• Stilllife: Michael, Silver Flute, and Violets, University of Connecticut Library (Storrs, CT), 1973.
  • The Owl and the Snake: A Fable, Perishable Press (Mount Horeb, WI), 1973.
  • (Contributor) Karl Malkoff, editor, Crowell’s Handbook of Contemporary American Poetry, Crowell (New York, NY), 1973.
  • The Wandering Tatler, Perishable Press (Mount Horeb, WI), 1974.
  • Trilogy (includes Coins and Coffins, Discrepancies and Apparitions, and The George Washington Poems), Doubleday (Garden City, NY), 1974.
  • Looking for the King of Spain (also see below), Black Sparrow Press (Los Angeles, CA), 1974.
  • Abalone, Black Sparrow Press (Los Angeles, CA), 1974.
  • Virtuoso Literature for Two and Four Hands, Doubleday (Garden City, NY), 1975.
  • The Fable of the Lion and the Scorpion, Pentagram Press (Milwaukee, WI), 1975.
  • The Laguna Contract of Diane Wakoski, Crepuscular Press (Madison, WI), 1976.
  • George Washington’s Camp Cups, Red Ozier Press (Madison, WI), 1976.
  • Waiting for the King of Spain, Black Sparrow Press (Santa Barbara, CA), 1976.
  • The Last Poem, Black Sparrow Press (Santa Barbara, CA), 1976.
  • The Ring, Black Sparrow Press (Santa Barbara, CA), 1977.
  • Spending Christmas with the Man from Receiving at Sears, Black Sparrow Press (Santa Barbara, CA), 1977.
  • Overnight Projects with Wood, Red Ozier Press (Madison, WI), 1977.
  • Pachelbel’s Canon (also see below), Black Sparrow Press (Santa Barbara, CA) 1978.
  • The Man Who Shook Hands, Doubleday (Garden City, NY), 1978.
  • Trophies, Black Sparrow Press (Santa Barbara, CA), 1979.
  • Cap of Darkness (includes Looking for the King of Spain and Pachelbel’s Canon), Black Sparrow Press (Santa Barbara, CA), 1980.
  • (With Ellen Lanyon) Making a Sacher Torte: Nine Poems, Twelve Illustrations, Perishable Press (Mount Horeb, WI), 1981.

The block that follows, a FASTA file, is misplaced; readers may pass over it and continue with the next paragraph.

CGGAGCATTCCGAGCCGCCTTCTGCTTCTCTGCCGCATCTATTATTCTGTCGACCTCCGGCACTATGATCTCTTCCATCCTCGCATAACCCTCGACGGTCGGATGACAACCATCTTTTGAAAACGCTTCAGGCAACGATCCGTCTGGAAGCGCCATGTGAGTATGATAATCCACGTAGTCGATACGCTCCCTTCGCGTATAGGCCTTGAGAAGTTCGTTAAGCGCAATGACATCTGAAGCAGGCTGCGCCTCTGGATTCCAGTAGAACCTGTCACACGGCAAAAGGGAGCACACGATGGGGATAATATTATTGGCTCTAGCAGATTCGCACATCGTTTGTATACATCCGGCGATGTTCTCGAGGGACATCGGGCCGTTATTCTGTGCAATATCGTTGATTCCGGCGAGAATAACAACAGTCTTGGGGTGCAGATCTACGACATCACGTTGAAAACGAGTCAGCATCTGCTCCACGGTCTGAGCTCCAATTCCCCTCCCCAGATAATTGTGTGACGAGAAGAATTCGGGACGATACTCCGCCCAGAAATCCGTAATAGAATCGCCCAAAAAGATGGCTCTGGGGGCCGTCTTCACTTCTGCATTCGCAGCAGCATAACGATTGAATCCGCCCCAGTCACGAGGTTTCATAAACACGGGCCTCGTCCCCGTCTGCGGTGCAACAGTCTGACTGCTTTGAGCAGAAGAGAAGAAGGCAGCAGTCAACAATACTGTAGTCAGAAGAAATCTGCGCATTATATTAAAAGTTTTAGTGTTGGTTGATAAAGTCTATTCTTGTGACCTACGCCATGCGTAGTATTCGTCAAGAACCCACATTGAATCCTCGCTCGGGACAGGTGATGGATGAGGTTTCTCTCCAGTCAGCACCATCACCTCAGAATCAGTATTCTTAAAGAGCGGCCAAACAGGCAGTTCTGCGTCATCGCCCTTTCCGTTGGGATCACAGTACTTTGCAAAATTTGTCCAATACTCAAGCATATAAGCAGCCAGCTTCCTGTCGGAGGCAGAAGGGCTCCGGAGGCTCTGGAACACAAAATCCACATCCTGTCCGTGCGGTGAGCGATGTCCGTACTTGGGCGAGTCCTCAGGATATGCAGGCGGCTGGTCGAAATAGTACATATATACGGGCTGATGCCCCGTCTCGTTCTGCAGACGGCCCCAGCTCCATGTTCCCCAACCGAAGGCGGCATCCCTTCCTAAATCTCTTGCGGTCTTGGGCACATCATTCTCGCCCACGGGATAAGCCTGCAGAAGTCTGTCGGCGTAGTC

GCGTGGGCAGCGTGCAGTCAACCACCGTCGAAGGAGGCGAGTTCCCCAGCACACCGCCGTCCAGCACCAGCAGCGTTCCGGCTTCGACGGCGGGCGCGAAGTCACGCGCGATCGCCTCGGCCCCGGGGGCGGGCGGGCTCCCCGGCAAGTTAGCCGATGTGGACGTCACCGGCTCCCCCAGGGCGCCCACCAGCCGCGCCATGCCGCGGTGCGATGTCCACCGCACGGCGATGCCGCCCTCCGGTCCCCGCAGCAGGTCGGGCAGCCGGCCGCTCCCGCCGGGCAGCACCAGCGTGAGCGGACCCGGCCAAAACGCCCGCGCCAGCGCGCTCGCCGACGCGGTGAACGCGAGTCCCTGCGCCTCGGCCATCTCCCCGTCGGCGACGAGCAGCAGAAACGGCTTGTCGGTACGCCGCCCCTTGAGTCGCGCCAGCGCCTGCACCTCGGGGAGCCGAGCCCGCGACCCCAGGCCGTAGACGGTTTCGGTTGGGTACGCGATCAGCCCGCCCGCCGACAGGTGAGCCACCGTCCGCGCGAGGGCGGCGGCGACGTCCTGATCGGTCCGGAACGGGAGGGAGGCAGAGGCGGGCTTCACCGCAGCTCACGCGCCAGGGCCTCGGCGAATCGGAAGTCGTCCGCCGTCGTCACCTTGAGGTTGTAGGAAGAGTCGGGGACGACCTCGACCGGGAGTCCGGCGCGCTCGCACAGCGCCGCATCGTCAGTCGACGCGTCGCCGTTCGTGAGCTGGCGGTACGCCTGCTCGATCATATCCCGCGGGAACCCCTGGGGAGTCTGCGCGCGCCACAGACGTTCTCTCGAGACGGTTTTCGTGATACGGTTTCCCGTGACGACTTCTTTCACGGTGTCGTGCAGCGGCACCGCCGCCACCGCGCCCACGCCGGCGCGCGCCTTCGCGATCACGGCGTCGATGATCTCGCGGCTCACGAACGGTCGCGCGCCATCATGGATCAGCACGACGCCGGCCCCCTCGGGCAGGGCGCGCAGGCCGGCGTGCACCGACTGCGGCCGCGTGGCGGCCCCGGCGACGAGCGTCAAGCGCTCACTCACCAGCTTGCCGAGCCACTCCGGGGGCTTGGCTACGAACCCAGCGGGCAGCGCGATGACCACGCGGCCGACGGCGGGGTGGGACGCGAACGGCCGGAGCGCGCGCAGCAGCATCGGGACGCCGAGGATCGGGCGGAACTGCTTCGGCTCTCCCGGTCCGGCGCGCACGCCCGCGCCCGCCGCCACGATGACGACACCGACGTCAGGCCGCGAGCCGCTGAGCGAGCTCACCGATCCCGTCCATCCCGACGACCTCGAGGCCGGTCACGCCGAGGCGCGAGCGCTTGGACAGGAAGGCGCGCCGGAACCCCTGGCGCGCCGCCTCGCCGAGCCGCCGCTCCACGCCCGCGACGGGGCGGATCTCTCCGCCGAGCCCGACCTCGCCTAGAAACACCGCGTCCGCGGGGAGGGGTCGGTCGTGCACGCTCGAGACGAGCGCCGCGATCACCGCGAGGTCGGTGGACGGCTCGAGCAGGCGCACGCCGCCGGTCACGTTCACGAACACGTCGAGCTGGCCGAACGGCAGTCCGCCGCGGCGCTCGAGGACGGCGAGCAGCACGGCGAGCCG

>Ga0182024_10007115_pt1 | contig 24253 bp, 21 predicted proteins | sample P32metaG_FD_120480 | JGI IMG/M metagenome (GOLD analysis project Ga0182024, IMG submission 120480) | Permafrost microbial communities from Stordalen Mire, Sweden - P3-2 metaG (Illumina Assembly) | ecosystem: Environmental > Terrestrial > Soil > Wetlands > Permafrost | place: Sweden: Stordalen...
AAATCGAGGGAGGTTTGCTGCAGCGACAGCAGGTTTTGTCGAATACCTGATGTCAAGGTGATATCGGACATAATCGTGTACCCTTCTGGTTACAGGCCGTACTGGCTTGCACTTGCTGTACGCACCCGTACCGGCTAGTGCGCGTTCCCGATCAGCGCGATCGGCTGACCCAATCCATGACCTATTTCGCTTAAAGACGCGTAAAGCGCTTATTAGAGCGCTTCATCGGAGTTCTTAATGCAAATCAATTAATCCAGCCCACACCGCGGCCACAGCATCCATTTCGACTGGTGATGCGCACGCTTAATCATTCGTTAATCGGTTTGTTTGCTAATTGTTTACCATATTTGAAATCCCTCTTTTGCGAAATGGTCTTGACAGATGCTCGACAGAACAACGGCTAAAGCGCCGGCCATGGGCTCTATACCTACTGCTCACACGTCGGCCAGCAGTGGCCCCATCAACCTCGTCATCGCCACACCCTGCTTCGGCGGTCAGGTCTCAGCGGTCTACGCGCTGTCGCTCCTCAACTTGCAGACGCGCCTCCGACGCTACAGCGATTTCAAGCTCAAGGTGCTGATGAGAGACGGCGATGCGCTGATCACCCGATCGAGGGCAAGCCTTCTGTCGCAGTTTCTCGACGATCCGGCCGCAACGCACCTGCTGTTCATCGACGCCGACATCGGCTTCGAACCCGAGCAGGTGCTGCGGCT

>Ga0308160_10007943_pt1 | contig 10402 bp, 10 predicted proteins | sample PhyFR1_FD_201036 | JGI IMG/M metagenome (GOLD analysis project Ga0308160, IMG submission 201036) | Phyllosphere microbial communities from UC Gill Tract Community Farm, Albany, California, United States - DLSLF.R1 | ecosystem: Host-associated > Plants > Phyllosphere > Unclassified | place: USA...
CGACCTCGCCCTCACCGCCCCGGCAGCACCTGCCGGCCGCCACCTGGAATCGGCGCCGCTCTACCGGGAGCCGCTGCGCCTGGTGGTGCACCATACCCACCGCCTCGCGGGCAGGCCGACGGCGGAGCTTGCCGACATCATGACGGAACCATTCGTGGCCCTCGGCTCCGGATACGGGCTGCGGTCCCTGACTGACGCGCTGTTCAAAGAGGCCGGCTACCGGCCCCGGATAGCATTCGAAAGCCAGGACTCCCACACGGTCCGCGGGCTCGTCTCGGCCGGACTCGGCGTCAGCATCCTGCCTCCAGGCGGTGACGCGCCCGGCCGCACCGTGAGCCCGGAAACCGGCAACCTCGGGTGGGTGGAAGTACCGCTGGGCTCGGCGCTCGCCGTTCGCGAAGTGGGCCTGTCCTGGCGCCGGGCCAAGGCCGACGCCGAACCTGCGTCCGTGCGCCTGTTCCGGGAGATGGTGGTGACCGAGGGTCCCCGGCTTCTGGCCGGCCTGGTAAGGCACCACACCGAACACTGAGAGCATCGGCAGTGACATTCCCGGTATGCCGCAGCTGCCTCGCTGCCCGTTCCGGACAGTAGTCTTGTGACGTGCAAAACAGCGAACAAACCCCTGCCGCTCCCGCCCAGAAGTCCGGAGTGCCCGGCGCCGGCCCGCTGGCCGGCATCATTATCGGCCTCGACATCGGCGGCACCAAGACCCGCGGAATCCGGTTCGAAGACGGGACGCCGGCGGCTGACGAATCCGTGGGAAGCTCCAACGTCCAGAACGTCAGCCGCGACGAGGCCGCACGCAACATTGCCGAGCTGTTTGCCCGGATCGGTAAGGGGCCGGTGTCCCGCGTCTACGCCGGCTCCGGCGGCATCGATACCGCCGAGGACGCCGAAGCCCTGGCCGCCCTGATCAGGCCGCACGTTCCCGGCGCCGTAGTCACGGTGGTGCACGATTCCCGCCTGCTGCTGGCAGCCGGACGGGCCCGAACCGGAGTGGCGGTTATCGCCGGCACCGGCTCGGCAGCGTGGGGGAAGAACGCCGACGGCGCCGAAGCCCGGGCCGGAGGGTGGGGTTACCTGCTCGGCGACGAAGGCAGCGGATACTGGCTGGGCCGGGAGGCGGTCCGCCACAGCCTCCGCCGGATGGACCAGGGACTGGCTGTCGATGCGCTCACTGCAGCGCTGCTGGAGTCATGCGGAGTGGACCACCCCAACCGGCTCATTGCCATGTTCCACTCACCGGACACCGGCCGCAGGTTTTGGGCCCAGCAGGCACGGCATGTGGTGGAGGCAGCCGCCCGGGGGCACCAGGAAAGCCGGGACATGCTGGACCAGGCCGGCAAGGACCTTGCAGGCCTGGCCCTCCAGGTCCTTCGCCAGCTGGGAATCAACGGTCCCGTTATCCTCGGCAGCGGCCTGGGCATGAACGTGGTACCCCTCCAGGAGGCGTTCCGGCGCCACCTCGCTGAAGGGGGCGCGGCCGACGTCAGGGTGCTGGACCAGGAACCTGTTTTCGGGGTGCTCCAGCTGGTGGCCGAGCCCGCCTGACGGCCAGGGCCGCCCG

• Saturn’s Rings, Targ Editions, (New York, NY), 1982.
  • Divers, Barbarian Press, 1982.
  • The Lady Who Drove Me to the Airport, Metacom Press (Worcester, MA), 1982.
  • The Magician’s Feastletters, Black Sparrow Press (Santa Barbara, CA), 1982.
  • The Collected Greed, Parts 1-13, Black Sparrow Press (Santa Barbara, CA), 1984.
  • The Managed World, Red Ozier Press (New York, NY), 1985.
  • Why My Mother Likes Liberace: A Musical Selection, SUN/Gemini Press (Tucson, AZ), 1985.
  • Celebration of the Rose: For Norman on Christmas Day, Caliban Press (Montclair, NJ), 1987.
  • Roses, Caliban Press (Montclair, NJ), 1987.
  • Husks of Wheat, California State University, Northridge Library (Northridge, CA), 1987.
  • Emerald Ice: Selected Poems 1962-1987, Black Sparrow Press (Santa Rosa, CA), 1988.
  • Medea the Sorceress ("Archaeology of Movies and Books" series), Black Sparrow Press (Santa Rosa, CA), 1991.
  • Jason the Sailor ("Archaeology of Movies and Books" series), Black Sparrow Press (Santa Rosa, CA), 1993.
  • The Emerald City of Las Vegas ( "Archaeology of Movies and Books" series), Black Sparrow Press (Santa Rosa, CA), 1995.
  • Argonaut Rose ("Archaeology of Movies and Books" series), Black Sparrow Press (Santa Rosa, CA), 1998.
  • The Butcher’s Apron: New and Selected Poems, Including "Greed: Part 14," Black Sparrow Press (Santa Rosa, CA), 2000.